Compare any two graphics cards:
Radeon HD 7950 vs Radeon HD 7970
IntroThe Radeon HD 7950 makes use of a 28 nm design. AMD has clocked the core speed at 800 MHz. The GDDR5 RAM is set to run at a speed of 1250 MHz on this model. It features 1792 SPUs along with 112 Texture Address Units and 32 Rasterization Operator Units.
Compare those specs to the Radeon HD 7970, which has core clock speeds of 925 MHz on the GPU, and 1375 MHz on the 3072 MB of GDDR5 RAM. It features 2048 SPUs along with 128 Texture Address Units and 32 ROPs.
(No game benchmarks for this combination yet.)
Power Usage and Theoretical Benchmarks
Power Consumption (Max TDP)
Performance-wise, the Radeon HD 7970 should theoretically be just a bit better than the Radeon HD 7950 overall. (explain)
Texel RateThe Radeon HD 7970 will be quite a bit (about 32%) faster with regards to AF than the Radeon HD 7950. (explain)
Pixel RateIf running with a high screen resolution is important to you, then the Radeon HD 7970 is the winner, but not by far. (explain)
Please note that the above 'benchmarks' are all just theoretical - the results were calculated based on the card's specifications, and real-world performance may (and probably will) vary at least a bit.
Please note that the price comparisons are based on search keywords - sometimes it might show cards with very similar names that are not exactly the same as the one chosen in the comparison. We do try to filter out the wrong results as best we can, though.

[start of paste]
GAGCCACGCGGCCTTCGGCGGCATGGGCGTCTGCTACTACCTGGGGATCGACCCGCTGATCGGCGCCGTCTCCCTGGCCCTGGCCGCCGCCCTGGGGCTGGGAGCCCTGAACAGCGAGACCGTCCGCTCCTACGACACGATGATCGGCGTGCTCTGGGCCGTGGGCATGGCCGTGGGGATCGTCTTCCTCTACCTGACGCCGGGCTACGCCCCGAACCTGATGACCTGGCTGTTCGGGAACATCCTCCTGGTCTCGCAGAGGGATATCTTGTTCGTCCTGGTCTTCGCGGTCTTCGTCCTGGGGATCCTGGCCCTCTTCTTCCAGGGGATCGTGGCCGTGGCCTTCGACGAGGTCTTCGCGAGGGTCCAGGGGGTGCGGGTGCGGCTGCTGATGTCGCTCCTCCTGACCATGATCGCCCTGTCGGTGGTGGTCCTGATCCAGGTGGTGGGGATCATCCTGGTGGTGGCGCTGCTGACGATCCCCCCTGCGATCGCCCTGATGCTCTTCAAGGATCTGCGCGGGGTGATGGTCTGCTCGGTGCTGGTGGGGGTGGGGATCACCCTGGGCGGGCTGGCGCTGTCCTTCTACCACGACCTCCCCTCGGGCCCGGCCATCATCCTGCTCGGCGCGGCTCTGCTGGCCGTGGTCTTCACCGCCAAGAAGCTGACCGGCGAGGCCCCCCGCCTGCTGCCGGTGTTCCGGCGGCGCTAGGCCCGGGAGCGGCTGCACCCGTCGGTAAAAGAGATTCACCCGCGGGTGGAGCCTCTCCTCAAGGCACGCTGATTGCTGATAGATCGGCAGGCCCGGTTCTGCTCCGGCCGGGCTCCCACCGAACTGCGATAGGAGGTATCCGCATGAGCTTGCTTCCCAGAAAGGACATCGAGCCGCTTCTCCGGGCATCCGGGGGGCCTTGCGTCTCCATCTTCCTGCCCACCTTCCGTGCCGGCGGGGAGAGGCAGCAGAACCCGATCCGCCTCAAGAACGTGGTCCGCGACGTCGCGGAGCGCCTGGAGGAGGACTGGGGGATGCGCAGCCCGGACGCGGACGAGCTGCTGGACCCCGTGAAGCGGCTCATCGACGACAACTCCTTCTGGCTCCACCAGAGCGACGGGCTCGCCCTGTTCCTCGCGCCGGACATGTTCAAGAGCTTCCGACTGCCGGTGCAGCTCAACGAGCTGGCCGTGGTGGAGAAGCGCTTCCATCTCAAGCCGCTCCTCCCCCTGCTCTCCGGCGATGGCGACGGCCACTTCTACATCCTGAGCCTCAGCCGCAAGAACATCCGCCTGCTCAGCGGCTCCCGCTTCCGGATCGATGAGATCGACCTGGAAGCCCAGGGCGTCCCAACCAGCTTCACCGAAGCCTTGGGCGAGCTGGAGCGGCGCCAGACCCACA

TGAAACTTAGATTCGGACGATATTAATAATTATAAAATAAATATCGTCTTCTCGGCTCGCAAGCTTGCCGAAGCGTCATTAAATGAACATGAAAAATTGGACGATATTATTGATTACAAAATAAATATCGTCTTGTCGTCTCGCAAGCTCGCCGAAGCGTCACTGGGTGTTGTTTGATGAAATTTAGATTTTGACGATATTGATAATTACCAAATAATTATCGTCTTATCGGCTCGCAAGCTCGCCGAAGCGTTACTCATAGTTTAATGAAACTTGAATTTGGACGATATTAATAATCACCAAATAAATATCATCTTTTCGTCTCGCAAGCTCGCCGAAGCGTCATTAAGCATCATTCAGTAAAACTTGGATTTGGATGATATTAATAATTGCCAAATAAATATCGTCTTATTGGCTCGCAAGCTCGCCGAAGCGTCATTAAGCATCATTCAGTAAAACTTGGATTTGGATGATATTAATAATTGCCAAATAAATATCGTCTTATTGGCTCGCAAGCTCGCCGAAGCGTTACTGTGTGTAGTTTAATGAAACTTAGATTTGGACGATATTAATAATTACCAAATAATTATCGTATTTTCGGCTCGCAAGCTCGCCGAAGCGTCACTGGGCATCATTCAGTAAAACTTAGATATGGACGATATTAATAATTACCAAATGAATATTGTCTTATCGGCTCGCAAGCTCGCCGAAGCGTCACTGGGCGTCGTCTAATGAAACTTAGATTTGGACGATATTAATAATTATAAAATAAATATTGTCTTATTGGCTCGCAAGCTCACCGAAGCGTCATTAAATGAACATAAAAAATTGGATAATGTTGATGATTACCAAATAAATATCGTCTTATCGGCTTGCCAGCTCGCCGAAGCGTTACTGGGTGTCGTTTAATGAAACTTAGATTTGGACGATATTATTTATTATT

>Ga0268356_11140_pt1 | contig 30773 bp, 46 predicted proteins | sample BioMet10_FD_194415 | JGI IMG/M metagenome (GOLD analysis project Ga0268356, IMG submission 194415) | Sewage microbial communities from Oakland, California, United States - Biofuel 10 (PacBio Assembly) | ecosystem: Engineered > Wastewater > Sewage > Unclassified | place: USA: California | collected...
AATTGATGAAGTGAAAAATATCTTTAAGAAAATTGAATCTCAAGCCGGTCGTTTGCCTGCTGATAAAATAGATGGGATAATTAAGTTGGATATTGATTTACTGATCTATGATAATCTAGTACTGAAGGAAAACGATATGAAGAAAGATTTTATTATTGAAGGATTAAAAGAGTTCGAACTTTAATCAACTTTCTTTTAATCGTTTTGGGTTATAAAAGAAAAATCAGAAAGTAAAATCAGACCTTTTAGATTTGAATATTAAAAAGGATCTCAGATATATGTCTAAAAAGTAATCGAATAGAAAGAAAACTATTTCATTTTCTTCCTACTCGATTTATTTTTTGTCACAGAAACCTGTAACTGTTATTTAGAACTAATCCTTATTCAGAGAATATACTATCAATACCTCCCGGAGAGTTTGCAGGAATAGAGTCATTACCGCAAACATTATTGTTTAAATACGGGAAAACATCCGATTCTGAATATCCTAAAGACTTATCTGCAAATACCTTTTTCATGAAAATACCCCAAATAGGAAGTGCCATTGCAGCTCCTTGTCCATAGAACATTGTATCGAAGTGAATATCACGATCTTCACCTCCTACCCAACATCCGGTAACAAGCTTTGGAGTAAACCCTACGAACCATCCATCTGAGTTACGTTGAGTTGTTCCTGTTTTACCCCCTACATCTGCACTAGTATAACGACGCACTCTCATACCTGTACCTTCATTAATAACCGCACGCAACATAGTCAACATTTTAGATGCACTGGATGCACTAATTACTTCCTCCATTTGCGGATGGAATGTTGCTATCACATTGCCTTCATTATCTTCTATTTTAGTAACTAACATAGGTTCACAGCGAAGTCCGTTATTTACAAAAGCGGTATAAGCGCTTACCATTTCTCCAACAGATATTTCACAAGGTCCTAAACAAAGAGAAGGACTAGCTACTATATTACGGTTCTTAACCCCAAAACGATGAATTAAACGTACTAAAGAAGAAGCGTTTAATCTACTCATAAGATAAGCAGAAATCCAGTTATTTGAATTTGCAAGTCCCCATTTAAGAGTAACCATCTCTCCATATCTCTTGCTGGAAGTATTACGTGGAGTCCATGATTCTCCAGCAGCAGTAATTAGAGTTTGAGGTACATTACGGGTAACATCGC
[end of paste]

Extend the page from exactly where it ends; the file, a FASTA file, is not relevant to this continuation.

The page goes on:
Memory Bandwidth: Bandwidth is the maximum amount of information (measured in MB per second) that can be transported across the external memory interface within a second. It's calculated by multiplying the card's bus width by the speed of its memory. If the card has DDR memory, it should be multiplied by 2 once again. If DDR5, multiply by 4 instead. The better the card's memory bandwidth, the better the card will be in general. It especially helps with AA, High Dynamic Range and higher screen resolutions.
Texel Rate: Texel rate is the maximum number of texture map elements (texels) that can be applied per second. This figure is worked out by multiplying the total texture units by the core clock speed of the chip. The better this number, the better the card will be at handling texture filtering (anisotropic filtering - AF). It is measured in millions of texels applied in one second.
Pixel Rate: Pixel rate is the maximum amount of pixels the video card could possibly write to the local memory in a second - measured in millions of pixels per second. The figure is calculated by multiplying the number of ROPs by the clock speed of the card. ROPs (Raster Operations Pipelines - aka Render Output Units) are responsible for drawing the pixels (image) on the screen. The actual pixel fill rate is also dependant on lots of other factors, most notably the memory bandwidth of the card - the lower the bandwidth is, the lower the ability to reach the max fill rate.